The Parker 51 was a fountain pen from Parker Pen Company, of Janesville, Wisconsin, produced from 1941 through 1972. The Parker 51 was sold with aerometric and vacumatic filling systems and also had a hooded nib, which kept most of the nib hidden under the pen’s plastic body. The Parker 51 is a very popular pen with fountain pen collectors.
Parker 51 Name Origin
It might seem confusing that the Parker 51 was released in 1941, but there is a perfectly sensible reason: the pen was developed in 1939, the Parker Pen Company’s 51st year after being founded. So the name marks the birthday of the pen company, not the year the pen was released.
The name is also confusing because the Parker 51 was sold with a vacumatic filling system, but there is completely separate pen known as the Parker Vacumatic. This pen was Parker’s flagship from 1933 through 1941, before which it was known as the Vacuum Filler.
The Parker 51 is an iconic pen for its overall design, but it has a number of distinctive features associated with it.
Aerometric Filling System
Introduced in 1948, this is one of the two filling systems used by the Parker 51. This system used a push button (known as the “pressure bar”) on the side of the pen’s interior, which could only be seen with the barrel of the pen removed. By submerging the tip of the pen in ink, pressing the bar, and then letting go, ink would be sucked into the inside of the pen’s rubber sac.
The ink is held inside of a rubber sac and there is no actual spring inside, but rather a springy steel bar that goes across the sac, which would press it down and then return to its original position to suck ink inside. By pressing multiple times on the bar with the tip submerged the maximum ink capacity could be held.
The instructions were printed on the inside of the pen, directly into the body of the aerometric filler:
Press Ribber Bar
Firmly Four Times
Holding Pen Point
Down, Wipe Point
With Soft Tissue
Vacumatic Filling System
This is the push-button filling system that looks like the more advanced of the two designs featured in the P51, but is actually the older design (the pen was introduced in 1941 with this system). This is the filling system featured in the Marlin S. Baker’s 1939 patent as well.
The vacumatic system has a push button at the top of the interior of the pen. To fill the pen the user simply needs to submerge the tip of the pen in ink, press the button, and then let go of the button, allowing it to return to its original position. On the return it will fill the interior with ink. The vacumatic system also has a small rubber diaphragm, inside that takes in the ink.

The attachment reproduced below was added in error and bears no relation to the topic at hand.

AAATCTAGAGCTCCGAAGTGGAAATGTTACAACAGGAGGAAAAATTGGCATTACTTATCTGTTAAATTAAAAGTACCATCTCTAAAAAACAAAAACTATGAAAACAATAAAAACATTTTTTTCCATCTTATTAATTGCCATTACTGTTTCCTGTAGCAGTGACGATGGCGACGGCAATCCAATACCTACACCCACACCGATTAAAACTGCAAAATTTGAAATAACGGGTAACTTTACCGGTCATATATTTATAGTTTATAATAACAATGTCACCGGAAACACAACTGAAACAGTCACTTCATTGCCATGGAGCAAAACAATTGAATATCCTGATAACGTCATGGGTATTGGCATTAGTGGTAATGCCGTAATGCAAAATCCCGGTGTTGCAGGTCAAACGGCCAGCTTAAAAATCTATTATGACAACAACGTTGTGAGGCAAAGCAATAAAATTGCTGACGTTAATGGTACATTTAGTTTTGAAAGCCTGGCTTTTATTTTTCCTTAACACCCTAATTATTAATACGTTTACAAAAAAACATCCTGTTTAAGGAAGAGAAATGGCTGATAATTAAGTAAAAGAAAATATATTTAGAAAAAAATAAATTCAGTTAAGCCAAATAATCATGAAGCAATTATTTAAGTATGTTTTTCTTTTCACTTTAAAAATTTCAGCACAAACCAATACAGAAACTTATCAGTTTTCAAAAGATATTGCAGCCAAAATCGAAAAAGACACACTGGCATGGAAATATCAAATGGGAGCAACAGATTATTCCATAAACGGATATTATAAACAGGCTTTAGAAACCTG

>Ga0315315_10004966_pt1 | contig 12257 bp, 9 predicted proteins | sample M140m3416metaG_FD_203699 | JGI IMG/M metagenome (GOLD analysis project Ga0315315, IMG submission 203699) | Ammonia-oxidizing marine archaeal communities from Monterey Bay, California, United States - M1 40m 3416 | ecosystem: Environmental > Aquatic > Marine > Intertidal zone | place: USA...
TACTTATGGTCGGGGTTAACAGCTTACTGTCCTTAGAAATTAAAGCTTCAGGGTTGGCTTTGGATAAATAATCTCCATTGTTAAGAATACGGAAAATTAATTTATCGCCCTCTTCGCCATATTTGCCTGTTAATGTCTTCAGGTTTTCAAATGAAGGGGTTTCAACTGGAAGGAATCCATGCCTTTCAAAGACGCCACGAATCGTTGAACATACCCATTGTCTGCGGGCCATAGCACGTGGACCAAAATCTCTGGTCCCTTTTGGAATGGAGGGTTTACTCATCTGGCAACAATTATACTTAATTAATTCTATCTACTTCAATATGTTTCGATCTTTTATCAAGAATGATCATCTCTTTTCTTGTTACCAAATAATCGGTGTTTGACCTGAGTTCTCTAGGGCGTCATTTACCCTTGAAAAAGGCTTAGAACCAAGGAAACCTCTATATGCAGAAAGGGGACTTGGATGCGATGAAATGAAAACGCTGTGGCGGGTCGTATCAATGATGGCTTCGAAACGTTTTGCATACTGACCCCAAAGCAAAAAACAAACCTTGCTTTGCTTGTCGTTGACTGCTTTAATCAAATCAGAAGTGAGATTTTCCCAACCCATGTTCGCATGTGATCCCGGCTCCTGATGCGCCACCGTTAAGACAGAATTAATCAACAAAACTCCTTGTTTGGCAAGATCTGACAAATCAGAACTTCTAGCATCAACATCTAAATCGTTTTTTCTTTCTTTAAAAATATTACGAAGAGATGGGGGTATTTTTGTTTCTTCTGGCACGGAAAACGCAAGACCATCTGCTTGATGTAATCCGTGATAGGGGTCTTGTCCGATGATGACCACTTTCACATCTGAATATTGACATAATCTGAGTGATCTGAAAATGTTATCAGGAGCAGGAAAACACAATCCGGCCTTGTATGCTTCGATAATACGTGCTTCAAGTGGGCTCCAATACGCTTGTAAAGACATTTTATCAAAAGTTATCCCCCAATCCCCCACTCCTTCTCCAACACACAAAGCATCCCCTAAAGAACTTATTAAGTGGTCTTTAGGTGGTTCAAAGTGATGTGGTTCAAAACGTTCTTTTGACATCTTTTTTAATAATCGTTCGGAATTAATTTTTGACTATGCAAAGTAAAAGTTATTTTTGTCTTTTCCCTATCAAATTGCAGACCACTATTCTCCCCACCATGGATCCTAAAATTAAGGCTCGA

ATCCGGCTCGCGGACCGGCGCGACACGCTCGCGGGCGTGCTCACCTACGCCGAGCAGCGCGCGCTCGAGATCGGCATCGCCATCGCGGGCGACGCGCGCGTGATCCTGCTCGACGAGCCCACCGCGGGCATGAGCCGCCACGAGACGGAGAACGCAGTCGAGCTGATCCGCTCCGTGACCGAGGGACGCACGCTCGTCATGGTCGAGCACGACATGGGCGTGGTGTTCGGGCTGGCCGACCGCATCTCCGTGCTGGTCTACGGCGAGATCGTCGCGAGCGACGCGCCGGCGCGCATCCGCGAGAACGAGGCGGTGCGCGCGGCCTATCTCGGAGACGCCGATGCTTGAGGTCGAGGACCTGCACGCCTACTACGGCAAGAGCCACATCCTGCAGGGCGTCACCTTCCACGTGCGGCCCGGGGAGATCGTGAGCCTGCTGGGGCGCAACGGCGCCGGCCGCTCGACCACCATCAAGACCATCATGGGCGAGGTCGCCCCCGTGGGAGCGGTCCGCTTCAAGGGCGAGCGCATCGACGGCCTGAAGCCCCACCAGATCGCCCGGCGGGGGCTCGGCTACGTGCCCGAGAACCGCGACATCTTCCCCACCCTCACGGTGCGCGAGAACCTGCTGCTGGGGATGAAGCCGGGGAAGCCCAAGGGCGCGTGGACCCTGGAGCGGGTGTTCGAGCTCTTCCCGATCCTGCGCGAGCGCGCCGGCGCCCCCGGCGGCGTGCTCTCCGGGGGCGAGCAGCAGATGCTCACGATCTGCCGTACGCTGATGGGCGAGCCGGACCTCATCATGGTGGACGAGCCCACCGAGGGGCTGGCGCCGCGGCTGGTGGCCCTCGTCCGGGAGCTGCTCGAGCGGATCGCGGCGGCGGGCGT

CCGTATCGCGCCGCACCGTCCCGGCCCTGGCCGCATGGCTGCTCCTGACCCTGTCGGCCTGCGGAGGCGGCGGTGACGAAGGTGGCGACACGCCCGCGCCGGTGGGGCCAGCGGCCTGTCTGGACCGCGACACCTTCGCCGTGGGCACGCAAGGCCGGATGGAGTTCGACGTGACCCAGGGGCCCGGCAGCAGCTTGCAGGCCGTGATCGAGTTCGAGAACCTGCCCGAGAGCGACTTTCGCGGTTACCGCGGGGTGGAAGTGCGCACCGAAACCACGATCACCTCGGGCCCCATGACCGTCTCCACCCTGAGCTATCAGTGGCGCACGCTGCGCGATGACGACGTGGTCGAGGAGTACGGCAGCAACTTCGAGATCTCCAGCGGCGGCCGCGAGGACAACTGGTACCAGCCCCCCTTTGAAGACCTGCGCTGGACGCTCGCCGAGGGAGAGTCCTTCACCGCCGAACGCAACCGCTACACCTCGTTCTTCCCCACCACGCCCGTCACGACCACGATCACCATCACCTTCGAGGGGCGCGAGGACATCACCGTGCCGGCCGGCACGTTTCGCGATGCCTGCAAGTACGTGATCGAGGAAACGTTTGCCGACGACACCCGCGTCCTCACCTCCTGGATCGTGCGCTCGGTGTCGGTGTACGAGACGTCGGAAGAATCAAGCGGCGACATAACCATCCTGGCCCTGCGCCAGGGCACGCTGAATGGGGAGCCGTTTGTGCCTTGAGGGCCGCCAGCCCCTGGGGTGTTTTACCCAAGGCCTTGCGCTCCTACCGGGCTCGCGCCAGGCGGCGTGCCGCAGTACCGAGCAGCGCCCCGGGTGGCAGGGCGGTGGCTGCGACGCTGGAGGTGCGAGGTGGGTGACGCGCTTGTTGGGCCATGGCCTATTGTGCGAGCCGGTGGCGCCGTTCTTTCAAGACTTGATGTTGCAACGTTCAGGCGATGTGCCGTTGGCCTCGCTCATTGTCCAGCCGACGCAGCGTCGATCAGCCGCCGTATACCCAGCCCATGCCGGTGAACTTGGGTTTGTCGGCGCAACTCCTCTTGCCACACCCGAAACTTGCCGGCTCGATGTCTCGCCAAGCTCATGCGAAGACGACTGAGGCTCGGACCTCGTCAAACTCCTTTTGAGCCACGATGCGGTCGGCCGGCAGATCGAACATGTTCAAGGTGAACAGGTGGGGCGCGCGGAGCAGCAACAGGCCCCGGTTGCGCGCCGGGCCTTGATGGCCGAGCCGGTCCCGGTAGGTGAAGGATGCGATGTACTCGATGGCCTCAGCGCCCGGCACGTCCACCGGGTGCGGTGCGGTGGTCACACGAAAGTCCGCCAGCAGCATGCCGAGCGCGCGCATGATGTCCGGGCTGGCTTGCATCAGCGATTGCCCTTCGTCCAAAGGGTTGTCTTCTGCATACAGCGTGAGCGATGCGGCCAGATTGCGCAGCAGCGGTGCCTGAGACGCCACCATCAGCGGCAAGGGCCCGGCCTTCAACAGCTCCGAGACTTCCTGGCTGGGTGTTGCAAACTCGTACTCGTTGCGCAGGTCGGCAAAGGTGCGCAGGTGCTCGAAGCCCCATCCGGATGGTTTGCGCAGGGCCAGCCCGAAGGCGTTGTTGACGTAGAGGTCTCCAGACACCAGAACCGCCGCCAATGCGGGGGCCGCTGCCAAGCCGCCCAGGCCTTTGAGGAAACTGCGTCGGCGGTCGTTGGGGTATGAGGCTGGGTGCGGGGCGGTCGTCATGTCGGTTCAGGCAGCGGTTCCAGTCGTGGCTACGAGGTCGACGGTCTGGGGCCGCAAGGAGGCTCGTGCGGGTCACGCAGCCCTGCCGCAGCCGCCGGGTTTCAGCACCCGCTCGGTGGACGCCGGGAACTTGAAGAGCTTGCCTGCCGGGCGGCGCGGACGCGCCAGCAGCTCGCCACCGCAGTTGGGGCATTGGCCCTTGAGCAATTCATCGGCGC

At the release of the pen this system was known as the “Foto-fill Filler” system and was lauded for only having a single moving part.
The Parker 51 does not have a large, highly stylized nib like many classic fountain pens. This was a workhorse pen, used when fountain pens were a daily tool. In 1941 this took form in a 14K gold tubular nib, most of which was concealed within the body of the pen. The nib works with a collector shell, breather tube, and feed to produce smooth, even writing.
The nib is called “hood” because the grip section of then pen hides most of it from view, similar to on the newer Lamy 2000. It’s called tubular because it’s literally shaped like a tube that wraps entirely around the feed. This is usually done to delay the drying of ink that is still inside the pen. This was specially useful with the 51 pens because it was released alongside new, quick-drying inks. These were the Parker SuperChrome inks, which are now know to be harmful to pens and paper alike due to their high acidity and corrosive nature.
Parker 51 Versions
A large number of P51 variants exist and telling them apart from one another isn’t always easy. That said, there are some major classes of 51s what are worth understanding.
- First Year: These were the P51s sold in 1940-1941. They have a vacumatic fill and they are almost always a “double jewel” which is to say that they have a jewel piece on the cap and the bottom of the pen. The jewel is usually made of aluminum and would generally be called a finial today. These also have a larger than average diamond on the top of the clip, usually in blue. The fill button on these early pens will be aluminum, just like those found on the Parker Vacumatic.
Parker 51 Fountain Pen Information
|Street Price||Check Price|
|Pen Type||Fountain Pen | Vacuum (built-in), Piston (built-in)|
|Country of Origin||Germany|
|Length Capped / Retracted (cm)|